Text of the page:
13. Fare, Rolf & Knox Lovell, C. A., 1978. "Measuring the technical efficiency of production," Journal of Economic Theory, Elsevier, vol. 19(1), pages 150-162, October.
    14. Fare, Rolf & Grosskopf, Shawna, 1997. "Profit efficiency, Farrell decompositions and the Mahler inequality1," Economics Letters, Elsevier, vol. 57(3), pages 283-287, December.
    15. Jean-Philippe Boussemart & Walter Briec & Nicolas Peypoch & Christophe Tavéra, 2009. "α-Returns to scale and multi-output production technologies," Post-Print halshs-00418883, HAL.
    16. Christensen, Laurits R & Greene, William H, 1976. "Economies of Scale in U.S. Electric Power Generation," Journal of Political Economy, University of Chicago Press, vol. 84(4), pages 655-676, August.
    17. Chambers, Robert G. & Chung, Yangho & Fare, Rolf, 1996. "Benefit and Distance Functions," Journal of Economic Theory, Elsevier, vol. 70(2), pages 407-419, August.
    18. J-P Boussemart & W Briec & H Leleu, 2010. "Linear programming solutions and distance functions under α-returns to scale," Journal of the Operational Research Society, Palgrave Macmillan;The OR Society, vol. 61(8), pages 1297-1301, August.
    19. Jacobsen, S E, 1970. "Production Correspondences," Econometrica, Econometric Society, vol. 38(5), pages 754-771, September.
    20. Robert Chambers & Thomas Mitchell, 2001. "Homotheticity and Non-Radial Changes," Journal of Productivity Analysis, Springer, vol. 15(1), pages 31-39, January.
    21. Mensah, Yaw M., 1994. "A simplification of the Kopp--Diewert method of decomposing cost efficiency and some implications," Journal of Econometrics, Elsevier, vol. 60(1-2), pages 133-144.
    22. Kopp, Raymond J. & Diewert, W. Erwin, 1982. "The decomposition of frontier cost function deviations into measures of technical and allocative efficiency," Journal of Econometrics, Elsevier, vol. 19(2-3), pages 319-331, August.
    23. Kumbhakar, Subal C., 1997. "Modeling allocative inefficiency in a translog cost function and cost share equations: An exact relationship," Journal of Econometrics, Elsevier, vol. 76(1-2), pages 351-356.
    24. Blackorby, Charles & Diewert, W E, 1979. "Expenditure Functions, Local Duality, and Second Order Approximations," Econometrica, Econometric Society, vol. 47(3), pages 579-601, May.
    Full references (including those not matched with items on IDEAS)

    Citations

    Citations are extracted by the CitEc Project, subscribe to its RSS feed for this item.
    as


    Cited by:

    1. Aparicio, J. & Zofío, J.L., 2019. "Economic Cross-Efficiency," ERIM Report Series Research in Management ERS-2019-001-LIS, Erasmus Research Institute of Management (ERIM), ERIM is the joint research institute of the Rotterdam School of Management, Erasmus University and the Erasmus School of Economics (ESE) at Erasmus University Rotterdam.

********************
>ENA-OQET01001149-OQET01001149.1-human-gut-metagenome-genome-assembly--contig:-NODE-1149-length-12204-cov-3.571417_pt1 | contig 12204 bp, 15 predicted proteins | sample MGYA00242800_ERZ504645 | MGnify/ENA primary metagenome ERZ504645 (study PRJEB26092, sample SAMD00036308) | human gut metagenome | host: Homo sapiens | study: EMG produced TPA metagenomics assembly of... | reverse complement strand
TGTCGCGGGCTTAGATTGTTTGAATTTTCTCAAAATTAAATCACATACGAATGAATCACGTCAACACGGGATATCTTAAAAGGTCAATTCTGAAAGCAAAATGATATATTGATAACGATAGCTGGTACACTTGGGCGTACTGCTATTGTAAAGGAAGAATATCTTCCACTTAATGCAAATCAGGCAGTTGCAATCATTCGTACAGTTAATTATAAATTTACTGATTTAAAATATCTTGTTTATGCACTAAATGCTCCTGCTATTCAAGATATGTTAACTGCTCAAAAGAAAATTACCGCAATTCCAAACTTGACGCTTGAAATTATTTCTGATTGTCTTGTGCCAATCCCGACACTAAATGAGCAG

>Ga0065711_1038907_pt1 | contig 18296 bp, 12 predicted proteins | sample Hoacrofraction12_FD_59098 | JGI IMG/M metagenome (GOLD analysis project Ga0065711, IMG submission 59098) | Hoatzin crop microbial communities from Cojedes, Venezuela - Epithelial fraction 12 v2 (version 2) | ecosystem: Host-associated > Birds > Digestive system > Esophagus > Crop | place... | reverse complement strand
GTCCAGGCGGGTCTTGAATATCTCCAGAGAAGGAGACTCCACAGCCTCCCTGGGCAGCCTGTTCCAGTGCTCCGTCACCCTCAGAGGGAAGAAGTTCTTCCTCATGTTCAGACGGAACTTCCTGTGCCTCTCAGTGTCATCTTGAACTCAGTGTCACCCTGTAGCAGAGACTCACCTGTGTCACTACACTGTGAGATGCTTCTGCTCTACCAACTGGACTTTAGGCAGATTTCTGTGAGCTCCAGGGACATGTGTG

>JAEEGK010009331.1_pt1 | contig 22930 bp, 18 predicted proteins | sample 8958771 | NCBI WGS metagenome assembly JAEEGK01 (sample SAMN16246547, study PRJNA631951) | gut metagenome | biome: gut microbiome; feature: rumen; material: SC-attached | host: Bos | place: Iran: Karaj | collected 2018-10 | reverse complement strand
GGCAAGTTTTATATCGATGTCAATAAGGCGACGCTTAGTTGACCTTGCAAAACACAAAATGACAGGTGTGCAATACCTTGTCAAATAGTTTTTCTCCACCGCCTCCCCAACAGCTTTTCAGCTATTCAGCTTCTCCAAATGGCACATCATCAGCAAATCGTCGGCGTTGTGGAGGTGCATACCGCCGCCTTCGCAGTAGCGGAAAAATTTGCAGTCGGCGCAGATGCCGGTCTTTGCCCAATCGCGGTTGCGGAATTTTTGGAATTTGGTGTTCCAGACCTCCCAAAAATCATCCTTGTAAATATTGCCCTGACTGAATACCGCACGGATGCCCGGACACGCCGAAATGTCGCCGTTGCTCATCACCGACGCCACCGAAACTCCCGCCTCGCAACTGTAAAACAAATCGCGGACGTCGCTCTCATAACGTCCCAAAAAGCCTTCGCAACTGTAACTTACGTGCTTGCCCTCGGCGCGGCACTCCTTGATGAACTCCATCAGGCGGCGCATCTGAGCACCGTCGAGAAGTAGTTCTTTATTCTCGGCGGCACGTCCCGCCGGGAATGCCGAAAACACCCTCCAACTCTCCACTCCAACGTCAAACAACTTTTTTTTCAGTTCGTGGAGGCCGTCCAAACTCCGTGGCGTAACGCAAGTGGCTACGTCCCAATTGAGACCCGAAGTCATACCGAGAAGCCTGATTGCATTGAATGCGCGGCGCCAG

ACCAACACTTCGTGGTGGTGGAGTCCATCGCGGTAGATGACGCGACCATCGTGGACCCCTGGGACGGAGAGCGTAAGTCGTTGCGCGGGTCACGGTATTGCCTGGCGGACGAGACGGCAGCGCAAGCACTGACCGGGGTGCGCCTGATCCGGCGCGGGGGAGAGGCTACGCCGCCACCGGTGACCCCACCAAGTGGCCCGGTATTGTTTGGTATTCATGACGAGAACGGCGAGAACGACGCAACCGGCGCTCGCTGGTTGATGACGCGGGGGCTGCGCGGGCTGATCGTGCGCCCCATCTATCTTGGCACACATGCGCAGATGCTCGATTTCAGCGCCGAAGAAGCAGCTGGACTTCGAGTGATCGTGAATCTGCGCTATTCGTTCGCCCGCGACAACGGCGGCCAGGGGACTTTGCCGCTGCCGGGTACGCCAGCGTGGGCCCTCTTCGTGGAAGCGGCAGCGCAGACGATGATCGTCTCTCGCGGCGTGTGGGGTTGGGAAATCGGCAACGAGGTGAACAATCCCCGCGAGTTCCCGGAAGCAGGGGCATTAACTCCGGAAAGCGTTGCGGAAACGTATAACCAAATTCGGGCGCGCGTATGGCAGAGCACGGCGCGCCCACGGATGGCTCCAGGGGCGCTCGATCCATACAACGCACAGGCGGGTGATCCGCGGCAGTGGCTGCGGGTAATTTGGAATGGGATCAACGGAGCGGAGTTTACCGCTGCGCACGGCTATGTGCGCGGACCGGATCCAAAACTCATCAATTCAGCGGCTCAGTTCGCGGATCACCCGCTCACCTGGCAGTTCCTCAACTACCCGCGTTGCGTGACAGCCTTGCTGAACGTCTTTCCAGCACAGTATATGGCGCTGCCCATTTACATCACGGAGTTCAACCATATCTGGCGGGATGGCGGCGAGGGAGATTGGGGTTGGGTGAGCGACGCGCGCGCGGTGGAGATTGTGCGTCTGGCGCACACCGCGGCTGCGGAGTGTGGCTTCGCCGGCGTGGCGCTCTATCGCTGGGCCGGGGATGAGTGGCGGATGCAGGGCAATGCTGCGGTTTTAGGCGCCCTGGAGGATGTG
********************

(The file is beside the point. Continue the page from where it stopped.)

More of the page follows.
2. Orea, Luis & Zofío, José L., 2017. "A primer on the theory and practice of efficiency and productivity analysis," Efficiency Series Papers 2017/05, University of Oviedo, Department of Economics, Oviedo Efficiency Group (OEG).

    More about this item

    Keywords

    Non-homotheticity; Technical efficiency; Allocative efficiency; Directional distance function;

    JEL classification:

    • C61 - Mathematical and Quantitative Methods - - Mathematical Methods; Programming Models; Mathematical and Simulation Modeling - - - Optimization Techniques; Programming Models; Dynamic Analysis
    • D21 - Microeconomics - - Production and Organizations - - - Firm Behavior: Theory
    • D24 - Microeconomics - - Production and Organizations - - - Production; Cost; Capital; Capital, Total Factor, and Multifactor Productivity; Capacity

    Statistics

    Access and download statistics

    Corrections

    All material on this site has been provided by the respective publishers and authors. You can help correct errors and omissions. When requesting a correction, please mention this item's handle: RePEc:kap:jproda:v:48:y:2017:i:2:d:10.1007_s11123-017-0512-8. See general information about how to correct material in RePEc.

    For technical questions regarding this item, or to correct its authors, title, abstract, bibliographic or download information, contact: (Sonal Shukla) or (Springer Nature Abstracting and Indexing). General contact details of provider: http://www.springer.com .

    If you have authored this item and are not yet registered with RePEc, we encourage you to do it here. This allows to link your profile to this item. It also allows you to accept potential citations to this item that we are uncertain about.

    If CitEc recognized a reference but did not link an item in RePEc to it, you can help with this form .

    If you know of missing items citing this one, you can help us creating those links by adding the relevant references in the same way as above, for each refering item. If you are a registered author of this item, you may also want to check the "citations" tab in your RePEc Author Service profile, as there may be some citations waiting for confirmation.

    Please note that corrections may take a couple of weeks to filter through the various RePEc services.

    IDEAS is a RePEc service hosted by the Research Division of the Federal Reserve Bank of St. Louis . RePEc uses bibliographic data supplied by the respective publishers.